LUXURYCULTURE.COM - Composing Design at BMW


As BMW presents its first limited edition, a 7 series inspired by Steinway pianos, head of design Adrian van Hooydonk talks about customizing vehicles, internet connected cars and what the cars of the future will look like.

At the launch of the BMW 7 series Individual Composition Inspired by Steinway, the head of design at BMW Adrian van Hooydonk explained where exactly his latest vehicle is in tune with the piano maker. “Steinway have not experimented much with the shape of their pianos in 150 years because they have achieved the best sound. What they do instead is perfect the way they build them. In the same vein, I thought it would be too much to do a lot of shape in this project. We took the car as it is but tried to perfect every corner of it.”

And so a regular BMW 7 series is constructed using the finest materials and craftsmanship. Outside, each layer of the black or white paintwork is polished by hand to achieve a finish comparable to piano lacquer. Inside, carpets are lambswool and both the seats and panelling are upholstered in fine-grain leather. Direct references to pianos are absent (“We wanted to be careful that it didn’t become a caricature”, says van Hooydonk”), but a stellar sound system complete with Steinway CDs is installed.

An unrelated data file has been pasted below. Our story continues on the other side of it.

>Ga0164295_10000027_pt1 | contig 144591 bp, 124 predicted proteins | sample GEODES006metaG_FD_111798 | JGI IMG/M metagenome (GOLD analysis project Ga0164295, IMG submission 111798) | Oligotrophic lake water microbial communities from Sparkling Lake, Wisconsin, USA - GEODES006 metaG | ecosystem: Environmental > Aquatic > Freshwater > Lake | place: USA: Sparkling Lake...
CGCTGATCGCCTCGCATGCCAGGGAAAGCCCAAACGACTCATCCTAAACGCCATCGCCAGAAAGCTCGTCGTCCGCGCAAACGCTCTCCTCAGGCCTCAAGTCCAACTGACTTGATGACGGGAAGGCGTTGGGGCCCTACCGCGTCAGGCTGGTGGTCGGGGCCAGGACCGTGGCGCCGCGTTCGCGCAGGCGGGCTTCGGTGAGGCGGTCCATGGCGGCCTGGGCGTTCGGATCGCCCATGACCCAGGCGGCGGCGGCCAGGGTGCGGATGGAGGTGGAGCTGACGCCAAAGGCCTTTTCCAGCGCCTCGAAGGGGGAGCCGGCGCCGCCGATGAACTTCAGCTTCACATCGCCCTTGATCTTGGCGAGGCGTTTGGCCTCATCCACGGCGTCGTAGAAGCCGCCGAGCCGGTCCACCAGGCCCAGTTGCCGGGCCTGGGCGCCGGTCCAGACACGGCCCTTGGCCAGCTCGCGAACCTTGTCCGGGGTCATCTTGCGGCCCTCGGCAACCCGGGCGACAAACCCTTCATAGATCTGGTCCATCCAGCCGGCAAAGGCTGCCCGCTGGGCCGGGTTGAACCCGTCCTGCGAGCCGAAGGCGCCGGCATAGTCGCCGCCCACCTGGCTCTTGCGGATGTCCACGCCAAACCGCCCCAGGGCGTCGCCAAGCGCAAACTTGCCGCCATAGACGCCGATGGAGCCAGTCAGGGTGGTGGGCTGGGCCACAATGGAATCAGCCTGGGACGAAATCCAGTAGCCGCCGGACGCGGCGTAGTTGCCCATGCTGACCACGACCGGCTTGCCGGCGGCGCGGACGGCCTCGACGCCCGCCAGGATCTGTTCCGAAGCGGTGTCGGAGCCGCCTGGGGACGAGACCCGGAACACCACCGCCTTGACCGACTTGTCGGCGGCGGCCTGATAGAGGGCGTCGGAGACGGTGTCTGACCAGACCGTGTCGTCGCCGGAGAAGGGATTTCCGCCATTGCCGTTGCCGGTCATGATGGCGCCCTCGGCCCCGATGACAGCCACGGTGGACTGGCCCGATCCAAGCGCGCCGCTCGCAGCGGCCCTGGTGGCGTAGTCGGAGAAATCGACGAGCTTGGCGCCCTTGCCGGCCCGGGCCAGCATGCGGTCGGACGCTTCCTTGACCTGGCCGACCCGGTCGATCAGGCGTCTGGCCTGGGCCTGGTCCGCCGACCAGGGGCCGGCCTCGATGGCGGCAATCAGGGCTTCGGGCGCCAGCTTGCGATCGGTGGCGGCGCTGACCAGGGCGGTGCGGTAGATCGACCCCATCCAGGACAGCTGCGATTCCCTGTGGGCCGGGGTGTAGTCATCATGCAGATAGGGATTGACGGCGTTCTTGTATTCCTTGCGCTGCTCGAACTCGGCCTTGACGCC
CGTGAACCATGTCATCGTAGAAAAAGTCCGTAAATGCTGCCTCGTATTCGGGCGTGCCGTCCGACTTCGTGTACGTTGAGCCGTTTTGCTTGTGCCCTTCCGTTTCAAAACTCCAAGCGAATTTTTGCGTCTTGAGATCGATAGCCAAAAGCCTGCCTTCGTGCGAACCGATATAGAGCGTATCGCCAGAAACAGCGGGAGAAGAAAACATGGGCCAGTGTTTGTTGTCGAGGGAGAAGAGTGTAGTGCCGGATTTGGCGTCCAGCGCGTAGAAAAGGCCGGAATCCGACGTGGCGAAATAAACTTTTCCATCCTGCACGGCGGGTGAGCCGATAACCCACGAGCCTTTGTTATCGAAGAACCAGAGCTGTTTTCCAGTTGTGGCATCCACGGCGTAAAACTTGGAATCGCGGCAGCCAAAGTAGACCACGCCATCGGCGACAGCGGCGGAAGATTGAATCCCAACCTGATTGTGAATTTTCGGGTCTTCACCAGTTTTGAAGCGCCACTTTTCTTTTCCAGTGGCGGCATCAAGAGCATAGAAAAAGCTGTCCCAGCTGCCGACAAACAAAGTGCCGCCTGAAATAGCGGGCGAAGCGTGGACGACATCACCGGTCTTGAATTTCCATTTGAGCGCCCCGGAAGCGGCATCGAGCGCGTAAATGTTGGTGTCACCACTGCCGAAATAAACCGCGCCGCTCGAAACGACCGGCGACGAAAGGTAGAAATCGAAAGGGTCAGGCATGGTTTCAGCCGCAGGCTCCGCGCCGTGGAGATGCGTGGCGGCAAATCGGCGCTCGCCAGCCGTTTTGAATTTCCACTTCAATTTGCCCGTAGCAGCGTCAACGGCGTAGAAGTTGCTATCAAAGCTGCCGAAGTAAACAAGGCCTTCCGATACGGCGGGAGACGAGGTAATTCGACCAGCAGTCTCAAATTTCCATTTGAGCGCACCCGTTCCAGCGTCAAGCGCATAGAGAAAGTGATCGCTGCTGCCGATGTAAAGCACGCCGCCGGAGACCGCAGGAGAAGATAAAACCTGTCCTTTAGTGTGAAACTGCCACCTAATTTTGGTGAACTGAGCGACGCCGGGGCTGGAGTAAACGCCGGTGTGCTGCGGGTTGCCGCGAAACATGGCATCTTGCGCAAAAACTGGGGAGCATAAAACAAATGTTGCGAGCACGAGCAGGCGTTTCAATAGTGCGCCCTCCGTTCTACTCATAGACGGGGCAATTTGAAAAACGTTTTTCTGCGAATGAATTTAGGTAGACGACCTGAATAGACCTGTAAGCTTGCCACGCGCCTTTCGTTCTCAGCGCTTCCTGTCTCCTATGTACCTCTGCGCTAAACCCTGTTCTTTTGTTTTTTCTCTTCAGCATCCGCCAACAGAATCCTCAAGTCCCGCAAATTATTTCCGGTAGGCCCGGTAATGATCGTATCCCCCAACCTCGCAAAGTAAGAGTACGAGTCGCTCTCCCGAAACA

Produced in a run of just 100 cars, the BMW inspired by Steinway is the first limited edition unit created by BMW Individual, a branch of the car manufacturer with its own design team dedicated to customizing cars to individual customers’ preferences. It’s a service which is becoming ever more popular. “At Rolls Royce almost 70% of cars are bespoke,” says van Hooydonk, who as Director of Group Design at BMW oversees not only the latest BMWs, but also Rolls Royces and Minis. “At BMW it is growing, especially in certain regions, where it is key for the customer to have not just the latest BMW but preferably a BMW like no other.”

As the number of customized cars increase, so too will the limited editions. “I see the chance for the design team to create more projects like the BMW Individual Composition,” notes van Hooydonk. “Luxury watchmakers are doing this as well, with new pieces that come in an edition of only 50.”

Offering customers exclusive models is just one way that BMW is reacting to the increasingly sophisticated and younger driver of luxury cars. “When I grew up, the car was the one thing that made you move and see new things. It was something that gave you freedom,” comments van Hooydonk. “Today we live in an information society, which means in a certain sense, you don’t have to travel to see something different,” he says of the fundamental change in the function of a car.

With this new driver in mind, van Hooydonk believes that the car industry has been slow to adopt the internet. “Sneakers have connectivity, refrigerators too. Why not cars?” he asks. “BMW is at the forefront of the way you interact with the car,” he responds. “We offer connectivity packages, and iPhone apps that allow you to play with the car even when you are nowhere near it.”

Since joining BMW in 1992, van Hooydonk has been instrumental in implementing this new technology, as well being the designer of several of its flagship models. The lines of the 7 series, Z9 concept car and M1 Homage all exhibit his influence. As head of design at BMW since 2004, the Z4, the forthcoming Vision Efficient Dynamics sports car and the about to be launched new 6 series in particular display his hand.